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Why DIY COBRA Can Be Costly for You as an Employeer

Do-it-yourself (DIY) COBRA administration can be time consuming and expensive due to the legal ramifications of not following the multiplicity of requirements for each COBRA event. Failure to comply can lead to costly penalties and/or claims responsibility for you as an employer.

Due to the complexities of the law and potentially serious consequences for mistakes or violations, many employers outsource COBRA administration to a third-party administrator (TPA).

8 Reasons To Outsource COBRA Administration

COBRA’s complex rules and requirements, mandatory notices and multiple deadlines can be difficult to follow and administer, whether you are a large company and have many qualifying events to keep track of, or you are a small organization that rarely must deal with COBRA.

The following are common mistakes many employers make while trying to manage their COBRA administration themselves:

1. Mistake – Assuming COBRA Does Not Apply

COBRA applies to group health plans maintained by employers with 20 or more employees.

2. Mistake – Bad Timing

COBRA can be extended in some specific circumstances, or terminated early for certain reasons, but generally maximum coverage periods are:

  • 18 months for termination of employment and reduction in hours
  • 36 months for all other QEs

3. Mistake – Assuming COBRA Does Not Apply to Your Plan

A key question to ask yourself, is does the plan provide medical care? COBRA applies to group health plans maintained by employers, including:

  • Medical plans (both fully and self-insured)
  • Dental plans
  • Vision plans
  • Prescription drug plans
  • Health reimbursement arrangements (HRAs)
  • Health flexible spending accounts (FSAs)
  • Wellness programs that provide medical care
  • Employee assistance plans (EAPs) that provide medical care

4. Mistake – Not Giving Enough Information

Plan administrators must provide certain information to plan participants and QBs. Failure to provide timely and proper notices puts plans at risk.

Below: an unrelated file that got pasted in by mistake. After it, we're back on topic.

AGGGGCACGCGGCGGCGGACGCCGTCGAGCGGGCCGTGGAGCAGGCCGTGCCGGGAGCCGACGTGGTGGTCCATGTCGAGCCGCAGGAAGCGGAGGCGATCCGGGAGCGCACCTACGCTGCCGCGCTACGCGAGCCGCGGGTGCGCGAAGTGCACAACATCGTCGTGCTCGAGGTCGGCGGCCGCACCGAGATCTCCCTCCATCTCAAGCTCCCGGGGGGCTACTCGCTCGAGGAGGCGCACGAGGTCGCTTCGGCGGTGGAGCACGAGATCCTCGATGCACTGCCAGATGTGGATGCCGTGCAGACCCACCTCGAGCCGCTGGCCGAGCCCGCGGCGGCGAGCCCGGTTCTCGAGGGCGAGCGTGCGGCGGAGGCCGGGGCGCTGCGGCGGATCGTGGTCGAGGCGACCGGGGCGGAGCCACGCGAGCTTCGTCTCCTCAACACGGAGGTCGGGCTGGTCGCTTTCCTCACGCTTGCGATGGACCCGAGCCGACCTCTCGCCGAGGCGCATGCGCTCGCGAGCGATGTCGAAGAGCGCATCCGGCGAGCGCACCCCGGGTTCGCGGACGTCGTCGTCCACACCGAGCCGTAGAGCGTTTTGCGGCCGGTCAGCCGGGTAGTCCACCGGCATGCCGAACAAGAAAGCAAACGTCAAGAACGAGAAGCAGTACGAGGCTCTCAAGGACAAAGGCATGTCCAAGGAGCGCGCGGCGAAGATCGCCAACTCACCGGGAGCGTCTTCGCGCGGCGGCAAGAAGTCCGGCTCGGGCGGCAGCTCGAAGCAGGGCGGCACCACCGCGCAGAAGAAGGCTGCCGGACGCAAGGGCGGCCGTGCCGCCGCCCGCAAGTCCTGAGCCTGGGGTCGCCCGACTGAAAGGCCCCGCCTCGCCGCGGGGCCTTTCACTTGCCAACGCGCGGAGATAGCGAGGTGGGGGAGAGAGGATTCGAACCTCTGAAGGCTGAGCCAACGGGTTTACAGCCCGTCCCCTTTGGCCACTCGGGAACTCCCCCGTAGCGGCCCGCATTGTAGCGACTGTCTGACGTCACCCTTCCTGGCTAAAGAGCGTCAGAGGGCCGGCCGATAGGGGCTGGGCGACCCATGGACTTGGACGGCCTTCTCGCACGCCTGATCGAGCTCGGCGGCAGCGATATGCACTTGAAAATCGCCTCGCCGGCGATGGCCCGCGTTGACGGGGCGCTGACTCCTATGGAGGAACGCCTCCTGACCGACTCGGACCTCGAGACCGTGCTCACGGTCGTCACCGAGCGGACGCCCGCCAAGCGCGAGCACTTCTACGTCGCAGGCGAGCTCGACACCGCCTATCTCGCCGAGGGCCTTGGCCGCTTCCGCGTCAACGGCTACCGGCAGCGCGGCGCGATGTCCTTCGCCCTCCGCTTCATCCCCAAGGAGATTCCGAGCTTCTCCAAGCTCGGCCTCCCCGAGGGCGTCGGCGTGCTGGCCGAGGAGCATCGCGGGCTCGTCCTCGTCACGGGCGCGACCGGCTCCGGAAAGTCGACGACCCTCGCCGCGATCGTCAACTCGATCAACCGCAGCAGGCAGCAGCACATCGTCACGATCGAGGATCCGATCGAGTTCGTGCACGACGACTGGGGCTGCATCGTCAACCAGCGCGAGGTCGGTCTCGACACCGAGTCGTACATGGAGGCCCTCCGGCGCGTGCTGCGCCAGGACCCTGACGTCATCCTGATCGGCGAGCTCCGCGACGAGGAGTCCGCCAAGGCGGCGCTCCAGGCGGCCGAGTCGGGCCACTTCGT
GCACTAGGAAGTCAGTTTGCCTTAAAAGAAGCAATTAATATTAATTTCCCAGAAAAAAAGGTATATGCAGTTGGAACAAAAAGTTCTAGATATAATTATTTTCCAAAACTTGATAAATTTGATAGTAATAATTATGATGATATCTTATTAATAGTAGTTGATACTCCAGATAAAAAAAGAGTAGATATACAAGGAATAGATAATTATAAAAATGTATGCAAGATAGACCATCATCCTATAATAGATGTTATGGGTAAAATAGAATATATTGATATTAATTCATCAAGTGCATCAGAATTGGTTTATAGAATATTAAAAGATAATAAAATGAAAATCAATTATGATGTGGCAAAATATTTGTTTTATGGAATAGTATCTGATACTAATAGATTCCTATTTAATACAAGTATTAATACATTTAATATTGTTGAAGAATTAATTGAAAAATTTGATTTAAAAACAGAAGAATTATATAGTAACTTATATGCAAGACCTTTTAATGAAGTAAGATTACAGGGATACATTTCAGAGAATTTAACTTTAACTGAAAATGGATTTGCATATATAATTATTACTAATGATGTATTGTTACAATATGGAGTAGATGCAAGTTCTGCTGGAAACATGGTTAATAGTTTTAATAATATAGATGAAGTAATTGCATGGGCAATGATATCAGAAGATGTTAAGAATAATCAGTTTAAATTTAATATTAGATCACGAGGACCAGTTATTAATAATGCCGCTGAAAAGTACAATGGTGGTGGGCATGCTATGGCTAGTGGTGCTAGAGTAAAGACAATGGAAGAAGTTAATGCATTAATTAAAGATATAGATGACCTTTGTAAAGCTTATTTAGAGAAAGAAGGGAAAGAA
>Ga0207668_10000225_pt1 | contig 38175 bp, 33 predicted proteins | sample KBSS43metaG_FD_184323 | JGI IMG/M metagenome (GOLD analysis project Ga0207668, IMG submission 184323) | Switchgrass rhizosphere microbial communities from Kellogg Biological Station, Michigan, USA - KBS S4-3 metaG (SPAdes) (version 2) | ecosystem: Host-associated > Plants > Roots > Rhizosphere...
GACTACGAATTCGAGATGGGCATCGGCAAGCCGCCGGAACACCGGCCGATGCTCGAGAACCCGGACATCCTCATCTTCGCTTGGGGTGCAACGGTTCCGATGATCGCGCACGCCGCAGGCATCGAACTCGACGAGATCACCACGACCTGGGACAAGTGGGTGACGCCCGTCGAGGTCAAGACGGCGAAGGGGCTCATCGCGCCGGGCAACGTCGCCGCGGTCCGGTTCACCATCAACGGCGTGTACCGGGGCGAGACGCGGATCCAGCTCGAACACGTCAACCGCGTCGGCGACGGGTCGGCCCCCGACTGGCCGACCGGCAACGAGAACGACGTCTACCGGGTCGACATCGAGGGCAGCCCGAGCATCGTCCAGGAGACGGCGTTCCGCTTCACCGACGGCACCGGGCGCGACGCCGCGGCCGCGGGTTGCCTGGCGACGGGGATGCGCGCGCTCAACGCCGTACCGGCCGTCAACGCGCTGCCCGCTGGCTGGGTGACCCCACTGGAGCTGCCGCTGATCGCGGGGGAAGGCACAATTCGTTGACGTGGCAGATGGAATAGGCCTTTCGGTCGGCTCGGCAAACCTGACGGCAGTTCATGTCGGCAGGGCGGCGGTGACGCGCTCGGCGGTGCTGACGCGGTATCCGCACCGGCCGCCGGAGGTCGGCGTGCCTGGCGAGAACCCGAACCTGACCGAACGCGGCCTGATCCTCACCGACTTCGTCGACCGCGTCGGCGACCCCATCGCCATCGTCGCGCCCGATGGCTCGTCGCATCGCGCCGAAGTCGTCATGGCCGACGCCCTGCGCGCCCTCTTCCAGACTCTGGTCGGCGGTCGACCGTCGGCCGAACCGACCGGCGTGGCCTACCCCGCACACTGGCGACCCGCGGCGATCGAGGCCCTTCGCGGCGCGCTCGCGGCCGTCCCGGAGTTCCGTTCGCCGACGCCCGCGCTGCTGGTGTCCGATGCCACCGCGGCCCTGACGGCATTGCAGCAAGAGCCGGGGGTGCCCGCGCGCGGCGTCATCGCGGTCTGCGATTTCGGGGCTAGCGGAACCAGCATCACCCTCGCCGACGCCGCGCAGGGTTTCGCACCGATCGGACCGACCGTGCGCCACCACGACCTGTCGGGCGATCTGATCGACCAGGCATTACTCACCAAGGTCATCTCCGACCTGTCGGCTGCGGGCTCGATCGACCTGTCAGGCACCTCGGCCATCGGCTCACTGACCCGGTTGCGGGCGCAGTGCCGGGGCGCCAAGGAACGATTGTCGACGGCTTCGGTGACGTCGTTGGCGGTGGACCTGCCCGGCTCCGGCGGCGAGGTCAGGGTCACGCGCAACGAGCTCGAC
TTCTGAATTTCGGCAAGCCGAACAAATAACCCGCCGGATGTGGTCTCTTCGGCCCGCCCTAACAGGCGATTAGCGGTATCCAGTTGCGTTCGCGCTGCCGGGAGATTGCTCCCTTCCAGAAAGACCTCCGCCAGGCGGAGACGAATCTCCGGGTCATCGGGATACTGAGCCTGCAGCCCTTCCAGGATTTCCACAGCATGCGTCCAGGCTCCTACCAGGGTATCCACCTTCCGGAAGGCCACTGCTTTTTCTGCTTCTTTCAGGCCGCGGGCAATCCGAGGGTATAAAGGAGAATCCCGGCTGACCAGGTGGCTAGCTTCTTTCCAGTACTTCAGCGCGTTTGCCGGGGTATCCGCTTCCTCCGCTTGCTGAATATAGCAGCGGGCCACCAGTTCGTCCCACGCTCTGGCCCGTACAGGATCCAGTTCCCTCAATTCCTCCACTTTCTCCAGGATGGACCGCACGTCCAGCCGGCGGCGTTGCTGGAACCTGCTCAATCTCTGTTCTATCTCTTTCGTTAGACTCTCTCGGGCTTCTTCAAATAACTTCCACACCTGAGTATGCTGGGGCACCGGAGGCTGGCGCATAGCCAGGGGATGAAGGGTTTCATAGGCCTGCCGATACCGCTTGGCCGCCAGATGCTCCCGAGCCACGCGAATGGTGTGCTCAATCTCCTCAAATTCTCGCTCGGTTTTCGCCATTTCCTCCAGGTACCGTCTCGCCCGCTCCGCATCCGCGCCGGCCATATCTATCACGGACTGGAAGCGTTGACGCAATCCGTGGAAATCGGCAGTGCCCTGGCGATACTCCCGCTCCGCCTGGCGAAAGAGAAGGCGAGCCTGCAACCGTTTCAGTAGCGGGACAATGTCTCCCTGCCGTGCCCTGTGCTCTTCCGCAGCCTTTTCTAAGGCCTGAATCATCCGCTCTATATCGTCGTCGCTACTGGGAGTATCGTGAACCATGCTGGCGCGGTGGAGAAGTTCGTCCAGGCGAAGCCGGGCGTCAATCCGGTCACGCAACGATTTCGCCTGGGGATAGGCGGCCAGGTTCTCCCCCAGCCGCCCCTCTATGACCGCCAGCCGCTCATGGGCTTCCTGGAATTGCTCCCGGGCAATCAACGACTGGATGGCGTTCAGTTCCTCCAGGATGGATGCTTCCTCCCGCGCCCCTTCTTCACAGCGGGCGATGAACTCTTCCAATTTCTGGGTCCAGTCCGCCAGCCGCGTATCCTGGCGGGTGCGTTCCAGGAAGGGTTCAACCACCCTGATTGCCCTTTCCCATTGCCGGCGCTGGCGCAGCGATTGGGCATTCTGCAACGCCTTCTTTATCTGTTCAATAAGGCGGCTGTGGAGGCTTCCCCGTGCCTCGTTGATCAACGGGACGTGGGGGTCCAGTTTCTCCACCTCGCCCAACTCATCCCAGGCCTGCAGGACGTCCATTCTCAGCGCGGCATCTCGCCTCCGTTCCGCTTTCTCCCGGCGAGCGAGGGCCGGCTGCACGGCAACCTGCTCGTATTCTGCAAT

5. Mistake – No Documentation

Maintaining thorough and adequate records can help streamline COBRA administration and support the plan in the event of claim.

6. Mistake – Not Knowing Your Qualified Beneficiaries

Qualifying events trigger COBRA coverage for qualified beneficiaries. Potential pitfalls of misunderstanding who is included as a qualified beneficiary include:

  • Not offering COBRA to a qualified beneficiary.
  • Offering COBRA to a non-qualified beneficiary.

7. Mistake – Not Knowing Your Qualifying Events

COBRA must be offered to Qualified beneficiaries when a qualified event occurs when the health plan is subject to COBRA and qualified event causes a loss of coverage under the plan for a covered employee, covered spouse or covered dependent child.

Employers need to pay attention to plan terms for eligibility, because not all coverage losses will be caused by a qualified event, and not all COBRA events will cause a loss of coverage.

8. Mistake – Charging Too Much or Too Little

COBRA coverage does not have to be offered for free to qualified beneficiaries but can be offered at a discount or no cost.

Consequences of COBRA Mistakes

COBRA mistakes can have serious consequences for employers. Not only can it result in fines, penalties, and other legal action, but it also can lead to possible lawsuits or other forms of litigation. The consequences of mistakes could include:

  • IRS excise taxes
  • ERISA – $110/day statutory penalties
  • Participant lawsuits to compel coverage (plus attorneys’ fees)
  • Adverse selection
  • Inability to terminate coverage

How Kapnick can help with COBRA Administration

Kapnick Insurance offers a full range of COBRA administration services. We efficiently handle all aspects of administration, relieving you of the responsibility while providing the resources you need to ensure compliance.


Service Support – Access to a dedicated Administrative Services Team member to assist with COBRA law questions and plan administration issues.

Initial Notification – Providing general notification to all newly hired employees and their dependents of their right to continue coverage under COBRA should they experience a qualifying event.

Qualifying Event Notification – Upon notice of a COBRA qualifying event such as new hire, termination, death of employee, divorce or legal separation, we will mail a notice to the employee or dependent which explains their COBRA rights and proper procedure for continuation of coverage should they choose COBRA.

Carrier Notification – Notifying insurance carriers of continuation of coverage for employees who elect COBRA (available only if Kapnick is performing eligibility services).

Premium Collection – Collecting and track monthly premiums for COBRA participants and provide to group administrator for submission to the appropriate carriers.

Termination Notification – Notifying qualified beneficiary of termination for non payment of premium or provide notification to you when COBRA participants reach end of continuation or electively terminate coverage.

Premium Change – Notifying current participants of any premium or coverage changes.

Monthly Reporting – Providing monthly employer tracking reports indicating current COBRA participants and any changes in status.

HR can be challenging and COBRA administration is more complicated than it looks. Our services are designed to ease your burden, not create another one—and they’re holistic. In addition to COBRA administration, our HRemote experts can also provide:

  • Flex (FSA) administration
  • Benefits Online Platforms administration
  • Call Center support

For more information about our COBRA administration services, reach out to us at 888.263.4656 or by email at